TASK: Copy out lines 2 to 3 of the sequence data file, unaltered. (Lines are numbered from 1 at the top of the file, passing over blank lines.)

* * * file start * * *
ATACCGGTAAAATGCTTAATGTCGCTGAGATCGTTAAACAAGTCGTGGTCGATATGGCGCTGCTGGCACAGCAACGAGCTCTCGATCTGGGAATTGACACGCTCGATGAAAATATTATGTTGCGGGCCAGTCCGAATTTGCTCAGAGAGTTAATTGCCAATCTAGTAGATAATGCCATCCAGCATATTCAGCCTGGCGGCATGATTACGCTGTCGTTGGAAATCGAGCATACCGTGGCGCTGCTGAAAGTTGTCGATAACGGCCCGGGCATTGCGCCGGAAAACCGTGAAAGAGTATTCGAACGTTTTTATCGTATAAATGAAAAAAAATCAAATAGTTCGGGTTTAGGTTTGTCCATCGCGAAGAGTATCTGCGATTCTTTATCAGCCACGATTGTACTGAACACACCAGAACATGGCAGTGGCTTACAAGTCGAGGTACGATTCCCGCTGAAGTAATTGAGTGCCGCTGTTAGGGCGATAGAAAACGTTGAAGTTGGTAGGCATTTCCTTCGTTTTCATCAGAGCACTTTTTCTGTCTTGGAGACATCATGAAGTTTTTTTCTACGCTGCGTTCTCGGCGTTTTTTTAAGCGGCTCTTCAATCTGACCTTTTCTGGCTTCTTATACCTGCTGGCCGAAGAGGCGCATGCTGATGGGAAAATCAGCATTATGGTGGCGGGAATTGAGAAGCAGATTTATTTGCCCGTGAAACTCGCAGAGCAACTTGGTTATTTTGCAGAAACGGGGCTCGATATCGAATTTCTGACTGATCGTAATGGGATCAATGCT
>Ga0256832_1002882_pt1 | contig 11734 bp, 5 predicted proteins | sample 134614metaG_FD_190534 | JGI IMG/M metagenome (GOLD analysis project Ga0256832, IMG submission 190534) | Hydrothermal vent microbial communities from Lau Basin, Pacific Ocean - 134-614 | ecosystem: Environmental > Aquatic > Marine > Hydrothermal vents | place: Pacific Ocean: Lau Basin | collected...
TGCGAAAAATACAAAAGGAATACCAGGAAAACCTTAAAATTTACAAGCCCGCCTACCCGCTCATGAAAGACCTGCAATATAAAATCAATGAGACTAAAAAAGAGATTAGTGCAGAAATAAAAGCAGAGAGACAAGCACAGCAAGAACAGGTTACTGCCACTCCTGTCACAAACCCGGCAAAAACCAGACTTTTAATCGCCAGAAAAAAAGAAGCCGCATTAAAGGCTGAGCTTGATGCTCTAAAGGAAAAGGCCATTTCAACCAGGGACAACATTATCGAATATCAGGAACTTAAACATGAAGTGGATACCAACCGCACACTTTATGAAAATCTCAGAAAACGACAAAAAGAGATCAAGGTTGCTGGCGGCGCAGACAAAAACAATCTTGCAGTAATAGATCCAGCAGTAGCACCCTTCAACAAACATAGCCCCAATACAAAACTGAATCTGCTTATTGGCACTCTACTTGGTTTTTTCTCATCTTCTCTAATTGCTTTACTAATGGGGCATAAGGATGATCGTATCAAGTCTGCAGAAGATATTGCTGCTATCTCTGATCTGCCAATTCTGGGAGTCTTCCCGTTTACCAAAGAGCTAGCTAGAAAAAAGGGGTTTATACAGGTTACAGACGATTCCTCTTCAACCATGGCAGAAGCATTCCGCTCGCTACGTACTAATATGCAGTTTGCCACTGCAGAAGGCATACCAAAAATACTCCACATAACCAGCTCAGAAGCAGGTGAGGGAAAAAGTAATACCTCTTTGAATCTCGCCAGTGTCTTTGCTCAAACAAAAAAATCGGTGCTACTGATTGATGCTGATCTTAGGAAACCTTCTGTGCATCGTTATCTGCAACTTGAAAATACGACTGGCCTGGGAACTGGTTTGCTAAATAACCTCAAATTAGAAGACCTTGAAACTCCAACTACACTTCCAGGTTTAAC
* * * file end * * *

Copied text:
>Ga0256832_1002882_pt1 | contig 11734 bp, 5 predicted proteins | sample 134614metaG_FD_190534 | JGI IMG/M metagenome (GOLD analysis project Ga0256832, IMG submission 190534) | Hydrothermal vent microbial communities from Lau Basin, Pacific Ocean - 134-614 | ecosystem: Environmental > Aquatic > Marine > Hydrothermal vents | place: Pacific Ocean: Lau Basin | collected...
TGCGAAAAATACAAAAGGAATACCAGGAAAACCTTAAAATTTACAAGCCCGCCTACCCGCTCATGAAAGACCTGCAATATAAAATCAATGAGACTAAAAAAGAGATTAGTGCAGAAATAAAAGCAGAGAGACAAGCACAGCAAGAACAGGTTACTGCCACTCCTGTCACAAACCCGGCAAAAACCAGACTTTTAATCGCCAGAAAAAAAGAAGCCGCATTAAAGGCTGAGCTTGATGCTCTAAAGGAAAAGGCCATTTCAACCAGGGACAACATTATCGAATATCAGGAACTTAAACATGAAGTGGATACCAACCGCACACTTTATGAAAATCTCAGAAAACGACAAAAAGAGATCAAGGTTGCTGGCGGCGCAGACAAAAACAATCTTGCAGTAATAGATCCAGCAGTAGCACCCTTCAACAAACATAGCCCCAATACAAAACTGAATCTGCTTATTGGCACTCTACTTGGTTTTTTCTCATCTTCTCTAATTGCTTTACTAATGGGGCATAAGGATGATCGTATCAAGTCTGCAGAAGATATTGCTGCTATCTCTGATCTGCCAATTCTGGGAGTCTTCCCGTTTACCAAAGAGCTAGCTAGAAAAAAGGGGTTTATACAGGTTACAGACGATTCCTCTTCAACCATGGCAGAAGCATTCCGCTCGCTACGTACTAATATGCAGTTTGCCACTGCAGAAGGCATACCAAAAATACTCCACATAACCAGCTCAGAAGCAGGTGAGGGAAAAAGTAATACCTCTTTGAATCTCGCCAGTGTCTTTGCTCAAACAAAAAAATCGGTGCTACTGATTGATGCTGATCTTAGGAAACCTTCTGTGCATCGTTATCTGCAACTTGAAAATACGACTGGCCTGGGAACTGGTTTGCTAAATAACCTCAAATTAGAAGACCTTGAAACTCCAACTACACTTCCAGGTTTAAC